An inaugural lecture by Becky Milne, Professor of Forensic Psychology
Professor Becky Milne began her inaugural lecture, on 22 June 2016, by explaining that research is about being part of a family of researchers; it is about bringing together both academics and practitioners to make a real difference. Becky said that she viewed her inaugural lecture as a “celebration of a joint partnership” with all the other researchers and practitioners she has collaborated with over time.
There is a “media driven stereotype” of the glamourous, intelligent detective, explained Becky; but this is not what makes a good detective. While a good detective may indeed be glamorous and intelligent, it is meticulous attention to detail and excellent communication skills that make them a good detective. “Labourious work does not make good TV”, she joked!
An investigation requires the answering of two key questions. Firstly, “What happened?” and secondly “Who dunnit?”. While there are many laws and regulations surrounding the protection of physical evidence at a crime scene, Becky said that she would also like to be able to put crime scene tape around the heads of everyone present at a scene. The memories or victims, witnesses and suspects plays a vital part in understanding any crime as many crimes have little or no physical forensically relevant detail.
Becky went on to explain the “fallibility and fragility” of memory and the “contamination timeline”. She used the analogy of snow – when it first settles it is perfect and white but, as more people walk over it, it becomes dirty and contaminated.
Misidentification is one of the biggest miscarriages of justice. Becky explained how it is extremely difficult to describe the way a person looks. Traditional interview techniques involved closed questions. However, when people don’t know the answers they tend to guess and, once they have guessed, their own memory changes and the police are left with an inaccurate description leading to misidentification.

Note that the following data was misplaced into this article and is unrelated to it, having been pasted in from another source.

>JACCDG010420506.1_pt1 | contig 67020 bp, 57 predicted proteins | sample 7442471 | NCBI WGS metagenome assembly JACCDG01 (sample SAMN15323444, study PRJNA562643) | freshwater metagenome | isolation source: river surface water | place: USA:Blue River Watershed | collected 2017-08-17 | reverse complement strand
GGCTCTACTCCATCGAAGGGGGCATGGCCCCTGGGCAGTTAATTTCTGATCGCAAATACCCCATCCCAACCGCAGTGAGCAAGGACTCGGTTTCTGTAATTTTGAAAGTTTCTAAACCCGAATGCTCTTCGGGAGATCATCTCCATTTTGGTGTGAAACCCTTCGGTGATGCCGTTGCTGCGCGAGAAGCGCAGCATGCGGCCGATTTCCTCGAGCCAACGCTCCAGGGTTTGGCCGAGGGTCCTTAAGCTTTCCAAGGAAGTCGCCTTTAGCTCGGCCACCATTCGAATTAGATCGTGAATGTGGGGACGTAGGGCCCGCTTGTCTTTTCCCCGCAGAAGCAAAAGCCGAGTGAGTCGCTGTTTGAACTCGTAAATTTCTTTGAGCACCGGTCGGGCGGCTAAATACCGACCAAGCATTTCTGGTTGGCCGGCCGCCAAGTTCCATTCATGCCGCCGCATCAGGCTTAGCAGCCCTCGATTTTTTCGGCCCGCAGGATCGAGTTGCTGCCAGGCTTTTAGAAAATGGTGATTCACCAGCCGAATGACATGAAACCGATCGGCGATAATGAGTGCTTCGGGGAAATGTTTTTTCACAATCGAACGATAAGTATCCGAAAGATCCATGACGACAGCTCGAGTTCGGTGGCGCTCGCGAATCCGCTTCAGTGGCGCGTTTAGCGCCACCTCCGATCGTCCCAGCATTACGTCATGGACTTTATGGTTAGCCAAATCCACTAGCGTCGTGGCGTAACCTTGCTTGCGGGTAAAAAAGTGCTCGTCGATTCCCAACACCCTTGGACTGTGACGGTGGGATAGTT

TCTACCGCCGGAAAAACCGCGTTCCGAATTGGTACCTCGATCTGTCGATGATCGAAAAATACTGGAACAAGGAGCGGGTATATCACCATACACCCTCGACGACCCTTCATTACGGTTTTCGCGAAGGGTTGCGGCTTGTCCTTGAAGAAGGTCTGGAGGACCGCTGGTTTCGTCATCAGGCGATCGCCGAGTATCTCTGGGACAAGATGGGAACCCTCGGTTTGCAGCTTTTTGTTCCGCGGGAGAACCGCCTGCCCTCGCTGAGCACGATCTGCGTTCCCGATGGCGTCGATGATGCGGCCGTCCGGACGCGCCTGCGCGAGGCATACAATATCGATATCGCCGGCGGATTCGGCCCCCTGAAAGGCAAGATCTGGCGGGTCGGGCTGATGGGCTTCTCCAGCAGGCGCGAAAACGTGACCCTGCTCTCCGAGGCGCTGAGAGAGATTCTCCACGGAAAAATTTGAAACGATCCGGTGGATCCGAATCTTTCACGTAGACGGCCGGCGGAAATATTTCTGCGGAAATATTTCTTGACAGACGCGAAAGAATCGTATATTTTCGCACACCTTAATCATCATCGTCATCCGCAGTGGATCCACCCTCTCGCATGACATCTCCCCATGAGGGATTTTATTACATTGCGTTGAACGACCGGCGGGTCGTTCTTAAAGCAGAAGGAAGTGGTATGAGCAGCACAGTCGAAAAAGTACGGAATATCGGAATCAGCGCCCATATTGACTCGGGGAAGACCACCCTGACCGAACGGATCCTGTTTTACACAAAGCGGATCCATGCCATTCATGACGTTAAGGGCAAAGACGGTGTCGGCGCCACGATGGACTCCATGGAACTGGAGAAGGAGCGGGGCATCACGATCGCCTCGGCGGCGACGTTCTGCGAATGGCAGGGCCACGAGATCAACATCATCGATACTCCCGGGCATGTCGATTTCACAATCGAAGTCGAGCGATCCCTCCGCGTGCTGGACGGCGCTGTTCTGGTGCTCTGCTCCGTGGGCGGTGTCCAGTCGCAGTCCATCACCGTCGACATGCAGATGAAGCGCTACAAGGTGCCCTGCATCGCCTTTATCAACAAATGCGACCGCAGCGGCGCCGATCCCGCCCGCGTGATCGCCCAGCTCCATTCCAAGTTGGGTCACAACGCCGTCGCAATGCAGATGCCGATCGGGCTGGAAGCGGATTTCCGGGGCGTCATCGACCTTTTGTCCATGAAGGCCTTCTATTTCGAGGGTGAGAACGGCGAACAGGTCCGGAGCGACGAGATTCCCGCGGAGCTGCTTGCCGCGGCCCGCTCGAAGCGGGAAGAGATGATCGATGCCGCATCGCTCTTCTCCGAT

Becky went on to explain that in Britian we are very good at learning from these miscarriages of justice. Following each one there is an examination of the technique used. This has led to the introduction of techniques such as recording interviews and, more recently, the introduction of advanced training in interview techniques.
While the interviewing of suspects has come a long way, there is still a long way to go when it comes to interviewing victims and witnesses; this is the next challenge for Becky and her collaborators.The dynamics of the scene can be crucial, as can the call handling at first point of contact. The introduction of body worn cameras has provided both useful information for cases and useful data for academics.
Becky specialises in the “cognitive interview”, a series of techniques for extracting information from the brain. In the lab, these techniques produce 25%-35% more accurate information. Unfortunately, this has not yet translated to the field. How these techniques can be applied in the field is another area of Becky’s current research.
Becky highlighted the importance of extracting information from witnesses in critical incidents. These scenes are often chaotic but the need for reliable information is key. Finally, Becky spoke of the need to develop techniques for dealing with vulnerable groups, such as the victims of sexual assaults.
Becky ended her lecture by saying that the techniques she develops are about the need to enable and allow people to have a voice, “about allowing someone a voice in society”, and through this achieving justice for all.
Videos of past inaugural lectures, including Professor Milnes, can be viewed at http://www.port.ac.uk/research/meet-our-professors/.
Photo (L-R): Professor Pal Ahluwalia, Professor Becky Milne, Professor Matthew Weait.